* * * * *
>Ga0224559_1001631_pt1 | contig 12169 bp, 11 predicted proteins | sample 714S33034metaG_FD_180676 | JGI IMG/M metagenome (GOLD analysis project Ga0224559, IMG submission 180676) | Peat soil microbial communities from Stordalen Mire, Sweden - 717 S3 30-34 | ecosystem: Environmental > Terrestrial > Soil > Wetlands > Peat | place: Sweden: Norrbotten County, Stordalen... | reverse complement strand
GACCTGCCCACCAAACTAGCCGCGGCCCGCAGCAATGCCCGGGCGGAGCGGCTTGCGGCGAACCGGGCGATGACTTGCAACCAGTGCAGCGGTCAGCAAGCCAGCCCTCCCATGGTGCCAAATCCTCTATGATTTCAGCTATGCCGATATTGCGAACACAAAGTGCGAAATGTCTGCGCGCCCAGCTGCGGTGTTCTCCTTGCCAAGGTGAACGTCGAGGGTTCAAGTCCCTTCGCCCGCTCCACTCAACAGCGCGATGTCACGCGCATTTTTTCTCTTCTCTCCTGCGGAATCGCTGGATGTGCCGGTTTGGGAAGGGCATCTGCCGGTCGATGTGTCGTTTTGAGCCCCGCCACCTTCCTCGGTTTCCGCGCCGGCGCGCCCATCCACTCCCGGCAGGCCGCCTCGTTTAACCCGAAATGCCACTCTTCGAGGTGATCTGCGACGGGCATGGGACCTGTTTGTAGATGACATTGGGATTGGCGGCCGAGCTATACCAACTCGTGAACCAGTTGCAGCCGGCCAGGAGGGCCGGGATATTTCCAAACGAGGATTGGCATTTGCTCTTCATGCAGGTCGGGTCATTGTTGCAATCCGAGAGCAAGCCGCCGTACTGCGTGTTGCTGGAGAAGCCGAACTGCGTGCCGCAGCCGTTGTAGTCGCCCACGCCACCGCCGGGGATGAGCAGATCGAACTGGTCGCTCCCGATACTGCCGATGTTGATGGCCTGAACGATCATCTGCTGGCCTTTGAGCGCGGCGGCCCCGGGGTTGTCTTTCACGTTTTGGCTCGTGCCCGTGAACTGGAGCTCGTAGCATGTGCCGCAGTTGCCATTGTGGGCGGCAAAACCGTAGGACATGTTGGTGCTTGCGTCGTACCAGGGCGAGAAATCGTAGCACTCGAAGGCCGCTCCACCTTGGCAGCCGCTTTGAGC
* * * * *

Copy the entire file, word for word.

>Ga0224559_1001631_pt1 | contig 12169 bp, 11 predicted proteins | sample 714S33034metaG_FD_180676 | JGI IMG/M metagenome (GOLD analysis project Ga0224559, IMG submission 180676) | Peat soil microbial communities from Stordalen Mire, Sweden - 717 S3 30-34 | ecosystem: Environmental > Terrestrial > Soil > Wetlands > Peat | place: Sweden: Norrbotten County, Stordalen... | reverse complement strand
GACCTGCCCACCAAACTAGCCGCGGCCCGCAGCAATGCCCGGGCGGAGCGGCTTGCGGCGAACCGGGCGATGACTTGCAACCAGTGCAGCGGTCAGCAAGCCAGCCCTCCCATGGTGCCAAATCCTCTATGATTTCAGCTATGCCGATATTGCGAACACAAAGTGCGAAATGTCTGCGCGCCCAGCTGCGGTGTTCTCCTTGCCAAGGTGAACGTCGAGGGTTCAAGTCCCTTCGCCCGCTCCACTCAACAGCGCGATGTCACGCGCATTTTTTCTCTTCTCTCCTGCGGAATCGCTGGATGTGCCGGTTTGGGAAGGGCATCTGCCGGTCGATGTGTCGTTTTGAGCCCCGCCACCTTCCTCGGTTTCCGCGCCGGCGCGCCCATCCACTCCCGGCAGGCCGCCTCGTTTAACCCGAAATGCCACTCTTCGAGGTGATCTGCGACGGGCATGGGACCTGTTTGTAGATGACATTGGGATTGGCGGCCGAGCTATACCAACTCGTGAACCAGTTGCAGCCGGCCAGGAGGGCCGGGATATTTCCAAACGAGGATTGGCATTTGCTCTTCATGCAGGTCGGGTCATTGTTGCAATCCGAGAGCAAGCCGCCGTACTGCGTGTTGCTGGAGAAGCCGAACTGCGTGCCGCAGCCGTTGTAGTCGCCCACGCCACCGCCGGGGATGAGCAGATCGAACTGGTCGCTCCCGATACTGCCGATGTTGATGGCCTGAACGATCATCTGCTGGCCTTTGAGCGCGGCGGCCCCGGGGTTGTCTTTCACGTTTTGGCTCGTGCCCGTGAACTGGAGCTCGTAGCATGTGCCGCAGTTGCCATTGTGGGCGGCAAAACCGTAGGACATGTTGGTGCTTGCGTCGTACCAGGGCGAGAAATCGTAGCACTCGAAGGCCGCTCCACCTTGGCAGCCGCTTTGAGC